To see a Soviet Cinema News item from 1961 on the Petrodvorets Watch Factory, go to the Watch Advertising and Videos page.

•ZIM : ‘Zavod Imeni Maslennikova’ – Maslennikov Watch Factory, Samara- Завод им. Масленникова (ЗИМ)

ZIM Factory - threatened with demolition

The ‘Maslennikov Watch Factory’ is often referred to as ‘ЗИМ’ (ZIM : ‘Zavod Imeni Maslennikova’). It was located in the town of Samara (previously called Kuibischev) and produced watches under the Trade Name ‘POBEDA’ – Победа. These later Pobeda watches should not be confused with those produced in the 1950s in the Moscow Factories.

The ZIM Factory struggled following the collapse of the USSR and has since closed with the loss of jobs in the local area.

•Pensenki Watch Factory, Pensa – Пензенцкий Часовой Завод (ПЧЗ)

Пензенский Часовой ЗаводThe Penza watch factory was formed in 1935 under a governmental order to manufacture women’s watches at  the old  Frunze Factory. The factory was constructed in a  record-breaking short time. The new factory received assistance from the Moscow watch factories in the manufactures of watches. A link with the French watch company “LIP” was approved and in 1965 the “Zarja” brand for all Penza watches was launched. These watches are famous for their durability, accuracy and elegant design.
In 1968 the new “Zarja-2014” Penza watches began production.

Serdobsk Watch & Clock Factory – Сердобский Часовой Завод (CЧЗ) (Penza Region)

On November 17th 1943 an order (№404) was made by the NKMV (People’s Commissariat of Mortar Armament)  to set up the  manufacture  of alarm clocks and bracket clocks in the city of Serdobs. The factory was named the State Serdobsky watch factory №5. With the evacuation of the 2nd Moscow Watch Factory, the factory was ordered to produced women’s watches along with alarm clocks and children’s mechanical toys.

Following the war, production was devoted to clock manufacture, particularly cuckoo clocks.

•Uglich Watch Factory – Угличский Часовой Завод (УЧЗ)

Chaika Watch Factory - Uglich

Chaika Watch Factory – Uglich

Centre for the manufacture of  Chaika and Volga watches in the town of Uglich 120km north of Moscow. The factory was constructed from 1938 until 1942. Initially, the factory produced semi precious and precious stones for the technical industry. In 1959, the factory produced the Volgo womens watches. Later, production of Chaika (Seagull) watches mainly womens watches but some mens watches were also produced by the factory. The city of Uglich has a branch of the Scientific Research Institute of the Clock and Watch Industry.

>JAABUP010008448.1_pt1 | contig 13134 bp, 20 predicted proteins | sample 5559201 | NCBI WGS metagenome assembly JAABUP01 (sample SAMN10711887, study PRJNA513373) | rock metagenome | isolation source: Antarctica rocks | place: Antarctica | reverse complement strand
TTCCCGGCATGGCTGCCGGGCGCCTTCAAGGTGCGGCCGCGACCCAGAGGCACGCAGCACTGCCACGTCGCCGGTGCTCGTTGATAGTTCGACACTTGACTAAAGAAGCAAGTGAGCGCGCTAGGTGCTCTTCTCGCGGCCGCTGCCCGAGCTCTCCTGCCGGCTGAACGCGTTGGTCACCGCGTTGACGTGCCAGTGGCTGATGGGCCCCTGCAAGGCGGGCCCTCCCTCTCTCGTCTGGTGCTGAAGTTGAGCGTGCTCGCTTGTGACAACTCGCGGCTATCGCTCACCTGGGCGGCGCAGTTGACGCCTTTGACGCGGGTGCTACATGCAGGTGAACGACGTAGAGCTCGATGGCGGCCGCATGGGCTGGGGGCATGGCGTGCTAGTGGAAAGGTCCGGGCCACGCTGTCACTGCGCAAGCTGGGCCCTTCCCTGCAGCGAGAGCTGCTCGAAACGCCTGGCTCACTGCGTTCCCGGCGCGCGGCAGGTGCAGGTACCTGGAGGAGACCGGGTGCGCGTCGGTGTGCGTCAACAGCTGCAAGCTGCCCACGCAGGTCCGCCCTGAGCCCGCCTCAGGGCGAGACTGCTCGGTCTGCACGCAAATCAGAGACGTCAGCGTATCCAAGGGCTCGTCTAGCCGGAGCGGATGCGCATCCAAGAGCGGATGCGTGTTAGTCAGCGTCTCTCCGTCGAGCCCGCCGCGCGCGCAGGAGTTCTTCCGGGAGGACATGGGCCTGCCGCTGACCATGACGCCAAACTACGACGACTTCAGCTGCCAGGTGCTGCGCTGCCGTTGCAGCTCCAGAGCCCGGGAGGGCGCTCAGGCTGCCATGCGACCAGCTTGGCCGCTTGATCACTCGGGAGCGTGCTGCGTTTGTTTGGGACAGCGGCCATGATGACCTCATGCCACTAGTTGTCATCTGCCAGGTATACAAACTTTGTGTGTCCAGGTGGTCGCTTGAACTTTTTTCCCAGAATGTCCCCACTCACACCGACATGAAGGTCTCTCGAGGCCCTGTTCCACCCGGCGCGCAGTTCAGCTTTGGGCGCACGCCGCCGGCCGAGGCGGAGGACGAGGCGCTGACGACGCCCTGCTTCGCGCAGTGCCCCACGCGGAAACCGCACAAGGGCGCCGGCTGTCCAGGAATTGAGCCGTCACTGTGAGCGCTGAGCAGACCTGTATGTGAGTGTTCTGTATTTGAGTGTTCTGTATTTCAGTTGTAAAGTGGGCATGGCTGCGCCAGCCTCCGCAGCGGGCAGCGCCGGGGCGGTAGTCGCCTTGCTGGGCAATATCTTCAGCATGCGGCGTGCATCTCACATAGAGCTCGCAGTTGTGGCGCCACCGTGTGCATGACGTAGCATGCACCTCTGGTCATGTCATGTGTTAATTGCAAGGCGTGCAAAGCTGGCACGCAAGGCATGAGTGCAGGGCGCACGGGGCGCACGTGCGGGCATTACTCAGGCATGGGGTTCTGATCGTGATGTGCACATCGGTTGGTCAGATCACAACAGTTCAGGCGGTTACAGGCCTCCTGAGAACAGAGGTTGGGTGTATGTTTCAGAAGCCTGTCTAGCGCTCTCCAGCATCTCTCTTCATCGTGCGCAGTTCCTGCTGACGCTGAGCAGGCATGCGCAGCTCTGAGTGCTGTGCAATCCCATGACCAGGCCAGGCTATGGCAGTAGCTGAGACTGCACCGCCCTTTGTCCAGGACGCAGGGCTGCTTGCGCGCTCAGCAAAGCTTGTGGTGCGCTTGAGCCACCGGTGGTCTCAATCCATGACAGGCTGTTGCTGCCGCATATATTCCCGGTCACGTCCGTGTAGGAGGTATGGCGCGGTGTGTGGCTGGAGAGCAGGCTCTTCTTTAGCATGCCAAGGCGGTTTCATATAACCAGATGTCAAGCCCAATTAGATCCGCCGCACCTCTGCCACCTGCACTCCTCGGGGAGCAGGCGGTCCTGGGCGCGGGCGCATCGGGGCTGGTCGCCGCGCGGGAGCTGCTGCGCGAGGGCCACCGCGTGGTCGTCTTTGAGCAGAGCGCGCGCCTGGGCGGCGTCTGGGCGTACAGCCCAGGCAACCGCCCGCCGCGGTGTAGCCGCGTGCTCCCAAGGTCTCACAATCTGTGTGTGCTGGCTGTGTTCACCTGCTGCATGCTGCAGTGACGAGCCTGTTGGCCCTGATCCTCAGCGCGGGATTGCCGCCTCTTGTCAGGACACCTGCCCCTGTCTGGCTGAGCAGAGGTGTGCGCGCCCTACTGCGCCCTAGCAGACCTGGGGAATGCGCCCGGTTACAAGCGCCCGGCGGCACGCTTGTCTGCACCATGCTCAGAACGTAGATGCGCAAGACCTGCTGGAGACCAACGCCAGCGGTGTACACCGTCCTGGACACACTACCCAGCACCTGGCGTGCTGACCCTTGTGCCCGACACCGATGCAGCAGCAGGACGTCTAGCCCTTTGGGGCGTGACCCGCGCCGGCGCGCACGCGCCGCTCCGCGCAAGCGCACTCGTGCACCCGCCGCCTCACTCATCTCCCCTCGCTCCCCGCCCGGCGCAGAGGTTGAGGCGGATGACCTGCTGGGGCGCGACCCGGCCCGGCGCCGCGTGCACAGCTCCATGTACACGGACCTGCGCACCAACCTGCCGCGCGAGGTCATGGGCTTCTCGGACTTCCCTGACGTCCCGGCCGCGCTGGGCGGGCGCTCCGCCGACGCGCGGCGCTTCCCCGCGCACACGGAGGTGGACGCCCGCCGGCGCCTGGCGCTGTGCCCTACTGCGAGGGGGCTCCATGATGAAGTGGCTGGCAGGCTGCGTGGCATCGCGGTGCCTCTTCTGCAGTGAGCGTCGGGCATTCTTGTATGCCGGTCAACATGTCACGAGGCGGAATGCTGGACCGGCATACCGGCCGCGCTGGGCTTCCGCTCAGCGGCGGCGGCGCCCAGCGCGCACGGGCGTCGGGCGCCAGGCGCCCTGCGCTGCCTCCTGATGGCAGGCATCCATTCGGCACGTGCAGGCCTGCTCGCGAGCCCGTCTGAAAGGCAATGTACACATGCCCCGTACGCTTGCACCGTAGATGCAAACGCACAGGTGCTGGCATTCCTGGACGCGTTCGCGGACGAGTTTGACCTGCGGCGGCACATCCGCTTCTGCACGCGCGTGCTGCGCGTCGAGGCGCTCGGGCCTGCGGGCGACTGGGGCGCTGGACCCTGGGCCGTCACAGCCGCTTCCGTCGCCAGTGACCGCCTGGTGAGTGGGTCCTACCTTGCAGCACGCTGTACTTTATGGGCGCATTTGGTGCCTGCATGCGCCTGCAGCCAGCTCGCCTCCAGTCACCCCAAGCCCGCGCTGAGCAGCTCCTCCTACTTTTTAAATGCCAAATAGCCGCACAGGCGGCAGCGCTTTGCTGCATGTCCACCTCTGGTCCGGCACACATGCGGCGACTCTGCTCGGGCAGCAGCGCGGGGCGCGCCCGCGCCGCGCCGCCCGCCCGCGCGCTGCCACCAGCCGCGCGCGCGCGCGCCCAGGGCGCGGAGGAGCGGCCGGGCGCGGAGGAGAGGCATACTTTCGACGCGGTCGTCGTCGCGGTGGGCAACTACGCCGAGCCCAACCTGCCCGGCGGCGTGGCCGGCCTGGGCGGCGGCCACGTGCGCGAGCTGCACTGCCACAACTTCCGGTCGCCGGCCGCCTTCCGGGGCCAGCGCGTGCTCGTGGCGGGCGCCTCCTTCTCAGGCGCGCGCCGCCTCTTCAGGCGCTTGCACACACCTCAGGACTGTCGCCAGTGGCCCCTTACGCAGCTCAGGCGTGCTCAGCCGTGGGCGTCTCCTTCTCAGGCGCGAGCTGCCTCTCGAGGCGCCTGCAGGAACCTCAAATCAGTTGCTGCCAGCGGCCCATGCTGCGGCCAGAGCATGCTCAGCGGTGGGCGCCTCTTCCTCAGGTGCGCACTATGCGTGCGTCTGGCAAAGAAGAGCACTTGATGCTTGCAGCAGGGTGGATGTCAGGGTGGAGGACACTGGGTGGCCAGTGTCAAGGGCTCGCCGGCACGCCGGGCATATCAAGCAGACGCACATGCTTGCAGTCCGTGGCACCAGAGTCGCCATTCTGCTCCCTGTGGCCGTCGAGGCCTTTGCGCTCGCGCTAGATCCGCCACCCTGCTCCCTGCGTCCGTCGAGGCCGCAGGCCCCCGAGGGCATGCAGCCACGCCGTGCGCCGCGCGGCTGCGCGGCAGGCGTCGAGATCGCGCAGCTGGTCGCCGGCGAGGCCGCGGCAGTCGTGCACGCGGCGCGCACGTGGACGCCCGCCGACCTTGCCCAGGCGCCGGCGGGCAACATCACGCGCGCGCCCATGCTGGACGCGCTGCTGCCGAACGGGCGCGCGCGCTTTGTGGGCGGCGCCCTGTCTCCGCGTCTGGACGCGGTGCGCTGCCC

Zlatoust Watch Factory – Златоустовский часовой завод – Агат

Soviet News item on Watch Manufacture

4 thoughts on “Factories

  1. Hi, I like your site very much. Please help me… you say ” in 1935 the factory was renamed the 1st Moscow Watch Factory Kirov (1МЧЗ им Кирова). It’s well documented that Kirov was added in 1935 but do you mean it changed from First State Watch Factory as well? If this is what you mean please confirm your source.
    Best regards

    • Hi,

      Thanks for your comment on my USSR Watch website.

      All factories in the Soviet Union were “State” enterprises so I would not set too much by the fact that the word State is not actually written.

      I translated the 1MWF history on my site directly from the 1MWF website, dated 2001. This brief history states that in 1935 “Mikhail Kalinin signs the decree awarding The First Moscow Watch Factory the name of S.M. Kirov”.

      This site is no longer available since the demise of 1MWF/Poljot.


  2. I am interested in purchase of Seconda Winding watch , with roman numericals , 1970 model with white dial with roman neumericals (Wind up watche) for men can you help me in this regard.
    Also write me the prize so that I can purchase online

    • Hello Vijay,

      The watches on this site are not for sale. The site is used to display the collection and show the diversity of watchmaking in the former Soviet union.

      My suggestion is that you visit eBay.com or eBay.co.uk if you are interested in buying a Sekonda watch. Plenty of examples come up for sale on these sites.